The spirit of punk that swept the London collections was evident in this collection and in Dries Van Noten's show, too. Here arms were stripped off jackets and wadding was on show, the tartan beloved of the movement was cut in finest silk chiffon, and black leather thongs tied the open backs of tops and jackets to suitably déshabillé effect. There were shades of grunge, too, as Dries Van Noten's woman layered a boyfriend sweater over a shirt, over a pair of floral-print sheer trousers, over tailored shorts.

"Friendship, beauty, support, life" were the words that Phoebe Philo used to describe her collection for Céline, which was her most gentle so far and wonderful for that. Clothing that caressed its wearer was deceptively simple – the low-slung but still hugely elegant proportions are clearly worked on to the nth degree. The pairing of white and ivory shouldn't work but it did. The teaming of sandals that make Birkenstocks look light with coloured mink was equally unexpected: witty and surprisingly pretty. The finest raw-silk dresses were finished with coarse cotton fishnet, the most lightweight pale-gold trench coats were fashionably frayed all to discreetly but extremely desirable effect.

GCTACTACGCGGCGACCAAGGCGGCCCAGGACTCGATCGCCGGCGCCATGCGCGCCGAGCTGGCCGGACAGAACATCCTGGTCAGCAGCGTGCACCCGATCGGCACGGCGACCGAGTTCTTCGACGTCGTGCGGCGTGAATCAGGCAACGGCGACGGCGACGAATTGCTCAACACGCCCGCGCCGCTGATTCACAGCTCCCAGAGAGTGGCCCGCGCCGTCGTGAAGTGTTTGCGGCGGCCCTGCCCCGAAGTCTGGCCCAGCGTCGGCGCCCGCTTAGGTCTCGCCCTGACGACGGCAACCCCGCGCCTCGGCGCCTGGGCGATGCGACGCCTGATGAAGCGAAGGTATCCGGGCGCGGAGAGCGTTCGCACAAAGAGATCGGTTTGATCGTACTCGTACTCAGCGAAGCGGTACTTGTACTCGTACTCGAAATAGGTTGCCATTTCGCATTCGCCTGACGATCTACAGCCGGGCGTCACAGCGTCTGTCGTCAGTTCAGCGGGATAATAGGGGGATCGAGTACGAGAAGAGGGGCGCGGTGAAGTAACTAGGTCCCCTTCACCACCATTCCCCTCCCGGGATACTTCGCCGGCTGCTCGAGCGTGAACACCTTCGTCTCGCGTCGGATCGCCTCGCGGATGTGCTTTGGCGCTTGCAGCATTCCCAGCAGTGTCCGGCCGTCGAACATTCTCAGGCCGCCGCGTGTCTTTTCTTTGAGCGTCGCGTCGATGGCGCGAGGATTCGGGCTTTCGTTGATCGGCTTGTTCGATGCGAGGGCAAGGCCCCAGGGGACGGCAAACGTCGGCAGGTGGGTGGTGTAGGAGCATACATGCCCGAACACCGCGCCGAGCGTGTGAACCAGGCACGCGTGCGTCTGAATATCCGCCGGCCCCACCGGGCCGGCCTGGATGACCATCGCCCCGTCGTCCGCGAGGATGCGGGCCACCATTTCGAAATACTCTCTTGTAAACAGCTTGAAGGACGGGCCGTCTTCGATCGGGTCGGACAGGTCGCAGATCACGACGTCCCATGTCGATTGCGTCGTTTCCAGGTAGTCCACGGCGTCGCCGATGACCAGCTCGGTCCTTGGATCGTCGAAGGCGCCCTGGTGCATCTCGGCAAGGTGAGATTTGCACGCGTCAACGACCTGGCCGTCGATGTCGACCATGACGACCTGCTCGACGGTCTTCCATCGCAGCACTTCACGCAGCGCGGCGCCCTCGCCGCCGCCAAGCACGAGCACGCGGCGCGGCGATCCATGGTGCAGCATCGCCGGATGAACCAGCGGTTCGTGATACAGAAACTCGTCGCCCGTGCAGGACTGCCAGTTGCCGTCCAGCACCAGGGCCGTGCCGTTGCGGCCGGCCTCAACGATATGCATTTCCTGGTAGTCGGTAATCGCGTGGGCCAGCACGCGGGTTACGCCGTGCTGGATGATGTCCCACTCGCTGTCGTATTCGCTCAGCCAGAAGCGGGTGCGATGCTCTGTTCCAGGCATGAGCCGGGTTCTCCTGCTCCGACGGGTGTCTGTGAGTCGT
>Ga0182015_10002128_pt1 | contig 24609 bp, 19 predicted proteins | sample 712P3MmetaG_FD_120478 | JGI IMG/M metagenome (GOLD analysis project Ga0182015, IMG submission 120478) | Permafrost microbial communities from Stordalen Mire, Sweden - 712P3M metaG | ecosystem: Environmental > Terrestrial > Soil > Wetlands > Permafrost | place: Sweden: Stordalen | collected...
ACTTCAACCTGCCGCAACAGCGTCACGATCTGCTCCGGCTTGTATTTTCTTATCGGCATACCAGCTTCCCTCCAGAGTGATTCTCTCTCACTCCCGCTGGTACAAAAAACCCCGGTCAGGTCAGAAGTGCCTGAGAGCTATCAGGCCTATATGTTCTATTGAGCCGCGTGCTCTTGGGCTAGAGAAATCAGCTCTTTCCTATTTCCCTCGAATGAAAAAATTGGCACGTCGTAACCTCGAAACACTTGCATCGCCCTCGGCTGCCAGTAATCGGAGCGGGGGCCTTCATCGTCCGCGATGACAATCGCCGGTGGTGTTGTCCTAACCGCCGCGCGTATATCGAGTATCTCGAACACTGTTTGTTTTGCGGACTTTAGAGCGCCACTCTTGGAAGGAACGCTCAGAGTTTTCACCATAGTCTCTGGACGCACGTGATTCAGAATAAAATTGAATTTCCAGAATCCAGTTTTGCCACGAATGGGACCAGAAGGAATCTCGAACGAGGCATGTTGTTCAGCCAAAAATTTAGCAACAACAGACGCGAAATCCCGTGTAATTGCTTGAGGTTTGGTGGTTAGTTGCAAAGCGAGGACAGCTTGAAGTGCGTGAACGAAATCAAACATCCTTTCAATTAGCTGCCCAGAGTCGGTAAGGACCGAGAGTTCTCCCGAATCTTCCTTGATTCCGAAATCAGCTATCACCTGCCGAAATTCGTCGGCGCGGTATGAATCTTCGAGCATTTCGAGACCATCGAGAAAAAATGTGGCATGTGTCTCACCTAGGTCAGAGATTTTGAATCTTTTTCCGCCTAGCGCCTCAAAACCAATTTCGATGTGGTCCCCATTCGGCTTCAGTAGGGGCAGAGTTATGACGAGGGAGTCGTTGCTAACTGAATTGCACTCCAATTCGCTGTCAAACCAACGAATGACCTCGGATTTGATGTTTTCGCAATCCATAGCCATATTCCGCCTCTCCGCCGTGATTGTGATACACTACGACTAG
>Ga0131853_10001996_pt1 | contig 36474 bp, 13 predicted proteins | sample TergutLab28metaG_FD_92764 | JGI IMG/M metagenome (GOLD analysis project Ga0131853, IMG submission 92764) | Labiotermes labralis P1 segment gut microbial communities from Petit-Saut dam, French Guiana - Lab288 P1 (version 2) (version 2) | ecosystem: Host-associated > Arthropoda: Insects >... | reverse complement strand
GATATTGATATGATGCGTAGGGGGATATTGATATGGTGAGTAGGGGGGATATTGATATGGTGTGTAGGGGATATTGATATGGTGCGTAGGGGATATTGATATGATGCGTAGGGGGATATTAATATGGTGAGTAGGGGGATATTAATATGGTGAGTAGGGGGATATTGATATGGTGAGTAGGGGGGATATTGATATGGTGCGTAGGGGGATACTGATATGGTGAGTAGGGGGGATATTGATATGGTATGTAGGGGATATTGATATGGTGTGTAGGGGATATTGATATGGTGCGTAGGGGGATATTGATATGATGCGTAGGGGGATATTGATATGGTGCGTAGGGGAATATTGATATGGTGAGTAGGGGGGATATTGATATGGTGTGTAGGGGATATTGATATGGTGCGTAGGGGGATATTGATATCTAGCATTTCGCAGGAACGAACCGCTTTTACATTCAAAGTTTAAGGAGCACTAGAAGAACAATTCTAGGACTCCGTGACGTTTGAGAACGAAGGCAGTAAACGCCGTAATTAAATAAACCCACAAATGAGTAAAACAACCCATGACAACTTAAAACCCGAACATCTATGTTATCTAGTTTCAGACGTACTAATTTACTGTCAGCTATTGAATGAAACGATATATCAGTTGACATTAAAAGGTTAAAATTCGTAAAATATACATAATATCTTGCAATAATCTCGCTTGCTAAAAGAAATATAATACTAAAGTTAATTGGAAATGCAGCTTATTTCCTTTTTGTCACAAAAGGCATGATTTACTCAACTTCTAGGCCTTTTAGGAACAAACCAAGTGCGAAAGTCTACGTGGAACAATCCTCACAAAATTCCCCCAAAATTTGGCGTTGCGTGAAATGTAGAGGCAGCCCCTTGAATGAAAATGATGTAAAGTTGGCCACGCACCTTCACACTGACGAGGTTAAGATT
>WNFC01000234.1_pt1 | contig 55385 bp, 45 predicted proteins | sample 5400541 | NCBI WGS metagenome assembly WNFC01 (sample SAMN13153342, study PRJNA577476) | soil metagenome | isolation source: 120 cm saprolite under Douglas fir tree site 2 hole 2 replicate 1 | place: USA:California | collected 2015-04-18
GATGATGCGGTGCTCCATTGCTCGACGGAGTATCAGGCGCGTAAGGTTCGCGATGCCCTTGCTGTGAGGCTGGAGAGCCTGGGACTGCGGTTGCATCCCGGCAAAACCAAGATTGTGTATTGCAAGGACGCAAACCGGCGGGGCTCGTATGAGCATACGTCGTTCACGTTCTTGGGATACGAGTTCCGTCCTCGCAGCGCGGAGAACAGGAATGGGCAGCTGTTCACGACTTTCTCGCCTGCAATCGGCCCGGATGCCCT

Next season's Miu Miu girl is equally relaxed and mischievous too, as always. Miuccia Prada's take on film-noir heroine meets nerdy student was as upbeat as it was – for all its maverick playfulness – chic. An exaggerated A-line silhouette was here juxtaposed with a more distressed, narrow one as aged fabrics and skins – including bags – rubbed shoulders with the super-shiny and new. Add to the mix giant fur stoles, long leather gloves and elegant court shoes gorgeous in rose pink… We could all be forgiven for wanting to be this person. Maison Martin Margiela's muse was something of a swot too, with her heavy glasses (sans lenses), jewelled nose clips and in clothes that were ultimately French classic with a huge twist.

How great to see yet another new lease of life on the Chanel catwalk, where a youthful and fresh play on scale – shoes, bags and pearls were huge, clothes were teeny tiny in places, bell-shaped and swinging on bodies in others – was on show. The Chanel suit, meanwhile, was barely recognisable: bolero jackets, A-line dresses and colours that one might not unreasonably want to eat.

At Junya Watanabe, the Puma logo appeared on the back of some of the designs – a collaboration, perhaps? No. Watanabe simply acknowledged the fact that he'd borrowed high-performance fabric from the PPR-owned brand. Lucky Puma. This show took sport couture to a new level: bright, clashing colours, T-shirts and trousers with curvilinear go-faster stripes, techno-stretch dresses that made the body-conscious look cool (that's not easy) and spiked, studded silver head pieces all made for a look that the sartorially discerning bright, young thing will love to wear.